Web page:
Professor Carpenter said that scholars have disputed as to whether Egyptian religion was polytheistic or monotheistic. The fact is that the subordinate deities were grouped around one central deity. The sun, wind, rain, as well as the great river Nile combined to produce the splendors of Egypt. Among these, the sun, or Ra, was worshipped as the central deity.
The life after death was conceived under two forms; life in the tomb, and life in another world. The body was supposed to live in the tomb. The body had its double, called the ka, which had the human form. Next came the ba, or soul; and lastly the ku, or "luminous." These really represent the amalgamation of different sets of ideas.
The body was provided for while in the tomb. Food was left for its subsistence. It was believed that the double would continue only while the body lived. For this reason great care was taken in embalming the body and in the construction of the tomb. It was thought possible to increase the chance of the continuance of the double by placing in the tomb statues of the dead. Then arose the practice of covering the walls with representations of offerings of food, with magic formulae for transforming these representations into food.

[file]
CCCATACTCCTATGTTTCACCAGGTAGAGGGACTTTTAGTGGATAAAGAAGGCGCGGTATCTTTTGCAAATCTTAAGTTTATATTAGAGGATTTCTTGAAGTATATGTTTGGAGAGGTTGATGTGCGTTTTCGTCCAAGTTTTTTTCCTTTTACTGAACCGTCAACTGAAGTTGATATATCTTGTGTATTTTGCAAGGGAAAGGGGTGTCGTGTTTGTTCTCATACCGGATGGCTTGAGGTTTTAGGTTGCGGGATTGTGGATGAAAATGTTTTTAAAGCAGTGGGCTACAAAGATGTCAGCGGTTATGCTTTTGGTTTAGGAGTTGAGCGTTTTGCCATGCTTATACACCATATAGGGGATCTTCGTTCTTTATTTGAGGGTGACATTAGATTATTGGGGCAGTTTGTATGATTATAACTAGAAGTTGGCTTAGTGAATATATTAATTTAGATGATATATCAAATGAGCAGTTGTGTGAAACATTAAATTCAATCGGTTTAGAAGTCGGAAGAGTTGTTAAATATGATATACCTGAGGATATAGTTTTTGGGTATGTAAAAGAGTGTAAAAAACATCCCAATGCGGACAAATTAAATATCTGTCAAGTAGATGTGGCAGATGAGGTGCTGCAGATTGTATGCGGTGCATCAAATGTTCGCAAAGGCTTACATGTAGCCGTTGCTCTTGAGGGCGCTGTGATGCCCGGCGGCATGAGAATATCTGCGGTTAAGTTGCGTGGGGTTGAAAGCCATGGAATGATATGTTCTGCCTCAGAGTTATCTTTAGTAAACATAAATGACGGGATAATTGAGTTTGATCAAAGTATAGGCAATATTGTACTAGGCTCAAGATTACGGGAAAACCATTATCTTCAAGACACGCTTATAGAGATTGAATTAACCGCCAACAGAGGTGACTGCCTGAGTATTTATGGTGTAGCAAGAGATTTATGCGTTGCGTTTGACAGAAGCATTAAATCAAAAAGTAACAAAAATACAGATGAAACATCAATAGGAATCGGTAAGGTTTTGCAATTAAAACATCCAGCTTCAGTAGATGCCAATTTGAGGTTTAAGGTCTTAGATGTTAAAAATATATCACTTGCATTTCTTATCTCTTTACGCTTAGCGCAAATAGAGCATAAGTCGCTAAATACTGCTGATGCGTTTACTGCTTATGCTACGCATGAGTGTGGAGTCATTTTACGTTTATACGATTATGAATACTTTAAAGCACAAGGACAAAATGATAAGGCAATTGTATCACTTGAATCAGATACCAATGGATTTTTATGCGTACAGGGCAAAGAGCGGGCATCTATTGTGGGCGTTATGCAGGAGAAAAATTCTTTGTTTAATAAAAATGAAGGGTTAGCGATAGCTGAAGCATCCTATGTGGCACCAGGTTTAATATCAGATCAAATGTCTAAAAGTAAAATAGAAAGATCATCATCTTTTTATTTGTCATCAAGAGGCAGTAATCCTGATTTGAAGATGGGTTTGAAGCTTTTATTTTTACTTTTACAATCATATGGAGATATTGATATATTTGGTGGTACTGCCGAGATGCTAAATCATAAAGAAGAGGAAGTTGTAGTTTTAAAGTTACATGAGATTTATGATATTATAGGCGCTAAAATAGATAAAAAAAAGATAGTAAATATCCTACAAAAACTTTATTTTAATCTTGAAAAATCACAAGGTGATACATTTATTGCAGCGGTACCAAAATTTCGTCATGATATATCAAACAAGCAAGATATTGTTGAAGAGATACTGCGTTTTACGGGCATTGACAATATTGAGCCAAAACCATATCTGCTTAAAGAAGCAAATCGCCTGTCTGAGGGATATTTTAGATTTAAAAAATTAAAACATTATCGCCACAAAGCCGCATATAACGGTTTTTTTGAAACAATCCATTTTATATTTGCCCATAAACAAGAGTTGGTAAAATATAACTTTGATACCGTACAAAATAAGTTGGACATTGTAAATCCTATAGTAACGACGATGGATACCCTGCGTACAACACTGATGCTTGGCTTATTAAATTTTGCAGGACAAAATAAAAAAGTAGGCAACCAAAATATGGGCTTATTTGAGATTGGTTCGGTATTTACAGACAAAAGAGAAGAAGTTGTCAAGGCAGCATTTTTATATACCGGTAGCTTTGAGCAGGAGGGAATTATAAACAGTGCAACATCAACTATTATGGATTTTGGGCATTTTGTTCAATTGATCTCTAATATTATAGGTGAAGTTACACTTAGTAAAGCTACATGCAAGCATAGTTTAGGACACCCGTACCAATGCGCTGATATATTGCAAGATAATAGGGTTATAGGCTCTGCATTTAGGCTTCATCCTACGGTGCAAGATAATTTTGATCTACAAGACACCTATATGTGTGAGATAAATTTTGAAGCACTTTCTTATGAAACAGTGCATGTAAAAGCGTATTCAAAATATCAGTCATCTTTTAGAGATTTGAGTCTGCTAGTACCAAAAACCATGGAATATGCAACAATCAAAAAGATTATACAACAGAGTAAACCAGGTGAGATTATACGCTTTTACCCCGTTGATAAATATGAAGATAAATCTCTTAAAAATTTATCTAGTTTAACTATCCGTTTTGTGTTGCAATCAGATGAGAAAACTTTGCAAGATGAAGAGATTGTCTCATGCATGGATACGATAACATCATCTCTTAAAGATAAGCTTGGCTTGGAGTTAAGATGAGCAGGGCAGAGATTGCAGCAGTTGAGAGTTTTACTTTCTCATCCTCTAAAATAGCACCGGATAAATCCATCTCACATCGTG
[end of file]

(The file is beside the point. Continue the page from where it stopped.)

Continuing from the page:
There were various localities for the life beyond the grave. One of these was the Isle of the Double, at the source of the Nile; again, the West, where the sun god disappeared at night, was a favorite locality. The place of the dead was also associated with the sky, and a ladder to mount by was often provided.
Osiris served as a centre for monotheistic speculation, but was assimilated with Ra. The final judgment of the soul was before Osiris. There was a complete organization of torture for punishment. The Egyptian hell did not last forever, but the soul was extinguished after sufficient punishment. There were various conceptions of the destiny of the righteous.
Professor Carpenter's next lecture is to be given this evening instead of Thursday.